Defendant claims that the two-tier system violates his right to jury trial under the sixth amendment to the Constitution of the United States which was made applicable to the States in Duncan v. Louisiana, 391 U.S. 145 (1968). His claim is that he is entitled to a jury trial in the first instance. Since violations of RSA 262-A:62 (Supp. 1973) carry a penalty not exceeding one year's imprisonment, the defendant is entitled to a jury trial under the Constitution of the United states. Baldwin v. New York, 399 U.S. 66 (1970). This does not mean, however, that our two-tier system deprives him of that right.
Defendant relies heavily on Callan v. Wilson, 127 U.S. 540 (1888), involving the two-tier system in the District of Columbia. That case was limited by its own terms to prosecutions "conducted either in the name, or by or under the authority of the United States."
Although Duncan did make the sixth amendment right applicable to the States, it did not mandate that all the prior federal decisions interpreting that right were applicable to the States and footnote 30 in Duncan so indicated. Three areas were mentioned in the footnote, one of which was the two-tier system in effect in some States. In the other two areas, the prior decisions applicable to federal courts have not been made applicable to the States. Compare Williams v. Florida, 399 U.S. 78 (1970) with Thompson v. Utah, 170 U.S. 343 (1898) (less than twelve-person juries) and Johnson v. Louisiana, 406 U.S. 356 (1972) and Apodaca v. Oregon, 406 U.S. 404 (1972) with Maxwell v. Dow, 176 U.S. 581 (1900). In Colten v. Kentucky, 407 U.S. 104 (1972), involving the Kentucky two-tier system, the Court said, "We cannot say that the Kentucky trial de novo system as such is unconstitutional . . . ." Id. at 119.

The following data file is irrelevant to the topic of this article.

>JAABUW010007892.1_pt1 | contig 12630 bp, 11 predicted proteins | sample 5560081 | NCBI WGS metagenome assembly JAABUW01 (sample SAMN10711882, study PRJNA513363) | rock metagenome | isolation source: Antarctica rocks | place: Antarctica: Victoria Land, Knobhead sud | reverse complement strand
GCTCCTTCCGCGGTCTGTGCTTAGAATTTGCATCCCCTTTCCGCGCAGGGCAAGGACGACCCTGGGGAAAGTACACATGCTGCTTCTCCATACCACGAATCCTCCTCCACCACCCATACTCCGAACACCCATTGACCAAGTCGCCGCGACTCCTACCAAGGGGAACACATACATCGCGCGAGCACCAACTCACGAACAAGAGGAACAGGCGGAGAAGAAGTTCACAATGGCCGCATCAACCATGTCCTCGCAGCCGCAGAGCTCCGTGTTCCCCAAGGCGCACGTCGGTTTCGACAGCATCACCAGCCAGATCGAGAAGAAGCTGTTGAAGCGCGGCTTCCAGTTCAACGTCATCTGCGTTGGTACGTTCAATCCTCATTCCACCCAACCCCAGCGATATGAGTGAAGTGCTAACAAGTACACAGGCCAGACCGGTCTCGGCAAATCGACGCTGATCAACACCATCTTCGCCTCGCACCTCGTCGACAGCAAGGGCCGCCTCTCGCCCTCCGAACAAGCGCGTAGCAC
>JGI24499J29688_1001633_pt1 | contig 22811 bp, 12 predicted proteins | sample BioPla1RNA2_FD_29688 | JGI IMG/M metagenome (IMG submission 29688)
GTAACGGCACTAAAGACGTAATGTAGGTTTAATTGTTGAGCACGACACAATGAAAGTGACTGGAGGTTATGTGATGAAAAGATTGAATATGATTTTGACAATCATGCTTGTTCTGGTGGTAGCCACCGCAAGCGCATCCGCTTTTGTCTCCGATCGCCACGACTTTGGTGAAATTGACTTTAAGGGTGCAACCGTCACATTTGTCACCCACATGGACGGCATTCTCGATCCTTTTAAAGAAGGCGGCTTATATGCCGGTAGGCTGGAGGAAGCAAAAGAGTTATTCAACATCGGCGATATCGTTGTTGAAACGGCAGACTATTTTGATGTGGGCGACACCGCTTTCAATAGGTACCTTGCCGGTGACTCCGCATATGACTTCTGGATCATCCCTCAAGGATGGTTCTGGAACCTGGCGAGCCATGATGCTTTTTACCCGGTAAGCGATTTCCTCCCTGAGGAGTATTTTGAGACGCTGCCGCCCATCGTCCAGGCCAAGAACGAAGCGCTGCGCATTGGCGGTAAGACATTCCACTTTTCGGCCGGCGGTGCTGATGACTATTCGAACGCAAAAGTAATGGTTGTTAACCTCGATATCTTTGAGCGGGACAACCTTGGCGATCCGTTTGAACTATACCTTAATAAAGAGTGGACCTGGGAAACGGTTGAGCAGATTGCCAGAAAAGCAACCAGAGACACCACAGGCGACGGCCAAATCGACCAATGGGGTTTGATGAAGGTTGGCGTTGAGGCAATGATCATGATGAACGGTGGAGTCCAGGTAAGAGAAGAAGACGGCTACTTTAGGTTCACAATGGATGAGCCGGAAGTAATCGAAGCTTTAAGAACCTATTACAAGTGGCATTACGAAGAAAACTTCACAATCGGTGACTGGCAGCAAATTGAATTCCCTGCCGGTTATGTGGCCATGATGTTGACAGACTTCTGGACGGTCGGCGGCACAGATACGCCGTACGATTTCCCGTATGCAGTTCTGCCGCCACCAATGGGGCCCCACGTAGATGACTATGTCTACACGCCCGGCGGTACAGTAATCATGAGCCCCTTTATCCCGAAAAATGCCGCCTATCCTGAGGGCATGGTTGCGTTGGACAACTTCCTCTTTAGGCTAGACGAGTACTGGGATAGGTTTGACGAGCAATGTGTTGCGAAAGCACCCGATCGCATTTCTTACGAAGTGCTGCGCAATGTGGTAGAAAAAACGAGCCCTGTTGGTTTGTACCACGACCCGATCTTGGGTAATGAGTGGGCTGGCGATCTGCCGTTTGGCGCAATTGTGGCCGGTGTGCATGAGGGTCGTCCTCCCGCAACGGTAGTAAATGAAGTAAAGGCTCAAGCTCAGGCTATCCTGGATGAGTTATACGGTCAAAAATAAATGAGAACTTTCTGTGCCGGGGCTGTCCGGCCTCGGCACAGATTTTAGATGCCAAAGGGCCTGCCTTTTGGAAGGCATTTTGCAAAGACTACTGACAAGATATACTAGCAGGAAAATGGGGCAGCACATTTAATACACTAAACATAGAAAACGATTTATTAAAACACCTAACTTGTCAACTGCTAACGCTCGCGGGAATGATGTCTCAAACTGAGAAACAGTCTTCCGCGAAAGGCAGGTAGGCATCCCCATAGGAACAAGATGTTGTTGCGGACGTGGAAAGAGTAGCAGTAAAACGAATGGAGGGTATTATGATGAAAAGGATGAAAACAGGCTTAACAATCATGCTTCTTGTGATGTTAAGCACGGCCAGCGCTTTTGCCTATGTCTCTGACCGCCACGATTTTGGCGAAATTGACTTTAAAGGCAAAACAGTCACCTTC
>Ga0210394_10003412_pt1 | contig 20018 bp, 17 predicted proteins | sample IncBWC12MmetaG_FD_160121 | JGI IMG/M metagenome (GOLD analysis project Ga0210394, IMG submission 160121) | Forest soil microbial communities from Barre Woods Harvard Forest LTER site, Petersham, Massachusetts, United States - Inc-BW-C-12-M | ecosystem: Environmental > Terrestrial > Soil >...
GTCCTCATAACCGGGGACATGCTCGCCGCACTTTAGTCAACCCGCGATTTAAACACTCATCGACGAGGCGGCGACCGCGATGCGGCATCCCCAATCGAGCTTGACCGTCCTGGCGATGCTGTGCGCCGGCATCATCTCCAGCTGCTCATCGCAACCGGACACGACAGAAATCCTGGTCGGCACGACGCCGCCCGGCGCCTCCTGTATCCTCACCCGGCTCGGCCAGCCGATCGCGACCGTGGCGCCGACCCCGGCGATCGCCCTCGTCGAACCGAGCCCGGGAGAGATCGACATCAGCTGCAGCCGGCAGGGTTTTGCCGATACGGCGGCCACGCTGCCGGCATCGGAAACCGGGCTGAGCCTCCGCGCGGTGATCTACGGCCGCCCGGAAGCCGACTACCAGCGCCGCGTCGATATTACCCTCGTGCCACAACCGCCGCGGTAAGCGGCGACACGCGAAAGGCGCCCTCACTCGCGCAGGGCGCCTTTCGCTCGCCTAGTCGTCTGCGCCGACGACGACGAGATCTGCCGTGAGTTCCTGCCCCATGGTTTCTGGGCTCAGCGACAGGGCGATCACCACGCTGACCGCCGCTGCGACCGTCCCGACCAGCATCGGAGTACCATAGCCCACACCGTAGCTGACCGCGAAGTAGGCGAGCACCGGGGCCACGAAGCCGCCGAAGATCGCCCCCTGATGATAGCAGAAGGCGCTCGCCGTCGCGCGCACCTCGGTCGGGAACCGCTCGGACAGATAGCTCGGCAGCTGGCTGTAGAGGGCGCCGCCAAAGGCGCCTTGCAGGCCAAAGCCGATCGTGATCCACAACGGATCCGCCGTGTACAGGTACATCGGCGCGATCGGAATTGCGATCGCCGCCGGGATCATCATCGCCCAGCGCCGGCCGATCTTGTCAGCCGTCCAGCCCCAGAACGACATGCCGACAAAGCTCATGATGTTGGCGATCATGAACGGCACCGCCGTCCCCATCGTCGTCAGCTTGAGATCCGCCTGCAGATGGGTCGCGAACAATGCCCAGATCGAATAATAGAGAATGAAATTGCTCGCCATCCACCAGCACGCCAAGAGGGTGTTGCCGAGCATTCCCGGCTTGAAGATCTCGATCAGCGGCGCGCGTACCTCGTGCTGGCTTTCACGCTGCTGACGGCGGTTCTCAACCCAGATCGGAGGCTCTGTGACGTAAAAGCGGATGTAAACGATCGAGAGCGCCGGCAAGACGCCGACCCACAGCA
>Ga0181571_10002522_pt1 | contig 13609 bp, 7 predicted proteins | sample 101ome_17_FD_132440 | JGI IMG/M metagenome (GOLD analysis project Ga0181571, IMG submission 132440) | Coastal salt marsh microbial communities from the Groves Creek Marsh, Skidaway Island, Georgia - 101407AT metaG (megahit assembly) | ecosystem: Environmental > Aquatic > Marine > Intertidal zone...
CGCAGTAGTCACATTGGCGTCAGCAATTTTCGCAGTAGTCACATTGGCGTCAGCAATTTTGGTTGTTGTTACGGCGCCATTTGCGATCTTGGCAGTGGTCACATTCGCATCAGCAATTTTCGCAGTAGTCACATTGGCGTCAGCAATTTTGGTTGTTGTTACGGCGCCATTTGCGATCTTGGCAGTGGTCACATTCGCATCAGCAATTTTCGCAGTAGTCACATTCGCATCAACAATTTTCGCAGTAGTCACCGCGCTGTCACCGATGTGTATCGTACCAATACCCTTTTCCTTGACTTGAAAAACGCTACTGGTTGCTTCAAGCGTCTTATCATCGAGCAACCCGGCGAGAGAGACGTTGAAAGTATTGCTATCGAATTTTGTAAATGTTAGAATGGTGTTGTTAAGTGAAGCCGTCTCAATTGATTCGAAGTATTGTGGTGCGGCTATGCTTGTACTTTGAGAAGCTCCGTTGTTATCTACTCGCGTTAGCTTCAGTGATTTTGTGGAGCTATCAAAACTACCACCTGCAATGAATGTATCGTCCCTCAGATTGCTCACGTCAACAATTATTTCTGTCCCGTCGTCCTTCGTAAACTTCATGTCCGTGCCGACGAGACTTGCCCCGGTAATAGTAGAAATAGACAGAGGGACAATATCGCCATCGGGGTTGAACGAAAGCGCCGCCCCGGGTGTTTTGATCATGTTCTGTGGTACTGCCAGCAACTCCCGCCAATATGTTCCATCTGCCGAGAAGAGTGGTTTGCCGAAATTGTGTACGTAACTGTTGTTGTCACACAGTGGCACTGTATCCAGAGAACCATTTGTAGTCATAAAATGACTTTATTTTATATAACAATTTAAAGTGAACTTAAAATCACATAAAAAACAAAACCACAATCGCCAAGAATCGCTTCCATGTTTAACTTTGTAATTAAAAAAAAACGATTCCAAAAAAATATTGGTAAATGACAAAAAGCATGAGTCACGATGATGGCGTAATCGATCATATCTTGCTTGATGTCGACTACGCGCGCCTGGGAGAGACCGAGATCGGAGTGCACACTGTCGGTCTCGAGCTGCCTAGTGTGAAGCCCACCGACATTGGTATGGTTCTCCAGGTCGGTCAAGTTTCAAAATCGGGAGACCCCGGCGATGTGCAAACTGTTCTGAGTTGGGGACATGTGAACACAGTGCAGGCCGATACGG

We agree with the Supreme Judicial Court of Massachusetts that it is unlikely that the Supreme Court of the United States would follow Callan at the present time or that even if it did with regard to federal cases that it would as to the States. Whitmarsh v. Commonwealth, 316 N.E.2d 610, 619 (Mass. 1974); Commonwealth v. Ludwig, 330 N.E.2d 467 (Mass. 1975), prob. juris. noted, 44 U.S.L.W. 3279 (Nov. 11, 1975.) In fact, all indications are to the contrary. Defendant gains no support from Costarelli v. Massachusetts, 421 U.S. 193 (1975), wherein the Supreme Court gave no indication how it would rule on the validity of the Massachusetts two-tier system. We find no basis, therefore, to hold that our two-tier system which is expressly authorized by our own constitution deprived defendant of his sixth amendment right.
Defendant contends that his motion to dismiss and his motion to suppress the results of the breathalyzer test should have been granted because he was required to submit to physical performance tests prior to his arrest in violation of his fourth and fifth amendment rights. This issue was decided adversely to the defendant in State v. Arsenault, 115 N.H. 109, 336 A.2d 244 (1975). Defendant equates the giving of the performance tests with the taking of blood and argues that Schmerber v. California, 384 U.S. 757 (1966), permits the tests only after a valid arrest. In Schmerber the taking of blood was treated as a search and was permitted without a warrant in that case, because the same facts which justified the arrest also gave probable cause to search and the fact that blood alcohol declines with the passage of time furnished an emergency situation which permitted the search without a warrant. We find nothing in that case which supports the defendant's claim in this case.
We also reject defendant's claim that the result of the breathalyzer test should have been excluded because the police were led to subject him to the test because of information which they acquired by questioning after he had requested counsel. We have no record of what statements the defendant made as they were excluded by the trial court, but the record is clear that the decision to test his blood alcohol was made at the scene and before he was questioned at the station. We find no basis, therefore, for the exclusion of the results of the breathalyzer test.